Keynote Speakers: Professors Kim Knott (University of Leeds); Bart Moore-Gilbert (Goldsmith's University); Neil L. Whitehead (University of Wisconsin)
The San Joaquin Valley Journal is accepting submissions for the Spring 2011 issue. SJVJ offers a forum for the discussion of literature, critical theory, rhetoric and composition, pedagogy, and issues relevant to teaching in academe. SJVJ is particularly interested in scholarly essays that engage issues and ideas in connection with the literature and culture of the San Joaquin Valley. In view of its regional emphasis, SJVJ also welcomes profiles on San Joaquin Valley writers, creative nonfiction, book reviews, faculty interviews, and commentaries related to the southern portion of California's Central Valley. The San Joaquin Valley Journal is refereed and publishes two electronic issues a year during the fall and spring.
We are welcoming graduate and undergraduate student papers or full panel proposals that address any area of literature (British, American, world, colonial and post-colonial, medieval, modern, contemporary, etc.), rhetoric, composition, or pedagogical studies. Please submit a 250-300 word abstract to firstname.lastname@example.org. Submissions must include name, institutional affiliation, student status (graduate or undergraduate), contact information (name, phone number, address, email address), and a list of any audio/visual equipment needed for your presentation. Presentation time should be limited to 20 minutes (usually about ten pages). Abstracts should be received by January 30, 2011.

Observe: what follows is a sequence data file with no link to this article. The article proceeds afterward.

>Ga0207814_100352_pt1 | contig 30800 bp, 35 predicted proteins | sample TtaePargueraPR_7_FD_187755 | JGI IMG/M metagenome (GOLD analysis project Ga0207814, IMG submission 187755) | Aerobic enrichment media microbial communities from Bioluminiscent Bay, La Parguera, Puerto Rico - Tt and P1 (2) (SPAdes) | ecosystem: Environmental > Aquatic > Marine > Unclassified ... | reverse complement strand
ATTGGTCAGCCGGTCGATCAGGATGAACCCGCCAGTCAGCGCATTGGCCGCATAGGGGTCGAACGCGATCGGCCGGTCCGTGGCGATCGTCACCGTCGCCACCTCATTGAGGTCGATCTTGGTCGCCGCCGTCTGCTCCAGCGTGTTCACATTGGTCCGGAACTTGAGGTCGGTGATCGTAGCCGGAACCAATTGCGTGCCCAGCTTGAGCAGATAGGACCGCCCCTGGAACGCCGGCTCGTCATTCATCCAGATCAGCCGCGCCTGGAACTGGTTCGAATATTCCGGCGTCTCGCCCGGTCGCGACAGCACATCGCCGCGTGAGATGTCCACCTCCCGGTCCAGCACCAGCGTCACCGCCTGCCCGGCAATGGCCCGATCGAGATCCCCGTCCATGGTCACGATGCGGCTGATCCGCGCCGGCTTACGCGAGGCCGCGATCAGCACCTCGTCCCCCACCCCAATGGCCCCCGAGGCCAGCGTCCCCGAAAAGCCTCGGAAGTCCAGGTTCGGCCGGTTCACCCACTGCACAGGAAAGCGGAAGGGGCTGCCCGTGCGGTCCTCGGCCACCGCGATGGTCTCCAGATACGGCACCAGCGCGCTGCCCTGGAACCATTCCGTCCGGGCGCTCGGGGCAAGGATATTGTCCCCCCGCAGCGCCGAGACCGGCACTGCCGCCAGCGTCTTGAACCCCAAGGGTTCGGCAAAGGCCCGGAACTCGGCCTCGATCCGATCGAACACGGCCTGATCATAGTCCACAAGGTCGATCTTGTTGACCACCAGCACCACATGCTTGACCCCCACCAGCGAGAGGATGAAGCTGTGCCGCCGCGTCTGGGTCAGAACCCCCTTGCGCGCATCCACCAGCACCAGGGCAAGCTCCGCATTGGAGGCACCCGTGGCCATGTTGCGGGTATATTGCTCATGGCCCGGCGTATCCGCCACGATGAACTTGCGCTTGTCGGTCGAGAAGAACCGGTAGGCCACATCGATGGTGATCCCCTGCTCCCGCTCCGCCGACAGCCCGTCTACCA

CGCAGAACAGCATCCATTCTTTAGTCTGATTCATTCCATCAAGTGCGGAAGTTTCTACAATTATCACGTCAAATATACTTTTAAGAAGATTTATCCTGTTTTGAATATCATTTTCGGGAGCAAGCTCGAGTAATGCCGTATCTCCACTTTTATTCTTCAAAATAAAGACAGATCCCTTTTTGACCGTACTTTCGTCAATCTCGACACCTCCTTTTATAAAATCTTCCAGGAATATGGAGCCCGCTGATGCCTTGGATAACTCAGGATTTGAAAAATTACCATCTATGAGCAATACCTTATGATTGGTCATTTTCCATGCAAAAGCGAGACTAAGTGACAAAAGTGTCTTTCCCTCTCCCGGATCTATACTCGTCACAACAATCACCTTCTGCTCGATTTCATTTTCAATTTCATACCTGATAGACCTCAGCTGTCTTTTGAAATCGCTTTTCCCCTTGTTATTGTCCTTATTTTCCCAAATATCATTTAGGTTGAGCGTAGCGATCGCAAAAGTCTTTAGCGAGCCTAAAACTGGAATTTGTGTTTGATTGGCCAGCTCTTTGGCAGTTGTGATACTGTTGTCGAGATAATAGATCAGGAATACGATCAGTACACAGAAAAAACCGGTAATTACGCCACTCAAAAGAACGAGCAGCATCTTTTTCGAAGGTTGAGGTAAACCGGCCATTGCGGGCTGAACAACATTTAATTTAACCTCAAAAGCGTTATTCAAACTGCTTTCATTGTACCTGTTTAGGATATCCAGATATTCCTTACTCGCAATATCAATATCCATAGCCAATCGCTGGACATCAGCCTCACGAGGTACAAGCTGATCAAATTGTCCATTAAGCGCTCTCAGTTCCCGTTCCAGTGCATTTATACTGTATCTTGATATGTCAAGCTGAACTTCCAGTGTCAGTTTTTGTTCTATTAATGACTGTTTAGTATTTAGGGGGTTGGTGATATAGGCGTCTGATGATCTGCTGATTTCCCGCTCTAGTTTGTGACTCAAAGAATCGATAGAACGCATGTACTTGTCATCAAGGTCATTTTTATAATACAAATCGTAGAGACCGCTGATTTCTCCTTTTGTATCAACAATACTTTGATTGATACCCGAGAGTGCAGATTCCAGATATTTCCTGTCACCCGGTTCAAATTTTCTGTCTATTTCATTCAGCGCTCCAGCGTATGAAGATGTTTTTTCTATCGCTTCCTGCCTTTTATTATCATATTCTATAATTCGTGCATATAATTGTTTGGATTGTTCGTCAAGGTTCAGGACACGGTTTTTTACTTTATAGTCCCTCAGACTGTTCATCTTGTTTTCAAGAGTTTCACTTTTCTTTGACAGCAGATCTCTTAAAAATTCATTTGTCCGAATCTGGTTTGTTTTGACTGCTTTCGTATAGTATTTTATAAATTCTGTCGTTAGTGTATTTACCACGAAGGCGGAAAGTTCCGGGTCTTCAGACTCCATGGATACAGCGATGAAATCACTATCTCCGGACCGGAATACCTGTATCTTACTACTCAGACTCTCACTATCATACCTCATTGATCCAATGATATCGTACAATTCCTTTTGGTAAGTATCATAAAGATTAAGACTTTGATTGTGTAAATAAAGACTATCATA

Short Fiction in Theory and Practice is a new peer-reviewed journal published by Intellect Press. Issue 1.2 will include a section devoted to creative and critical responses to any aspect of Gogol's story 'The Overcoat'. These might include, but are by no means restricted to, topics including:
Announcing the call for papers for a graduate conference on appreciation and critique: on April 2nd and 3rd, 2011. The University of Wyoming Department of English will be hosting an academic conference for graduate students of all disciplines to present papers and articles on the interplay of appreciation and criticism. More information available at www.uwappreciates.com.
Call for papers
Binghamton University Comparative Literature Graduate Conference
March 4 and 5, 2011
Keynote: BRIGID DOHERTY, Princeton University
The Emily Dickinson International Society will sponsor two sessions at the 2011 American Literature Association Annual Conference. ALA will be held at the Westin Copley Place in Boston, MA May 26-29, 2011. Please send proposals and academic affiliation/bio information to Stephanie A. Tingley, Youngstown State University by email (email@example.com) by January 15, 2011.
1) The Many Lives of Emily Dickinson
The 8th Annual Miami University English Graduate Student and Adjunct Association Symposium
Composing Live(s): Writing the Self and the Other within the Disciplines
March 25, 2011, 9:00-4:00
"To withdraw myself from myself has ever been my sole, my entire, my sincere motive in scribbling at all." --- Lord Byron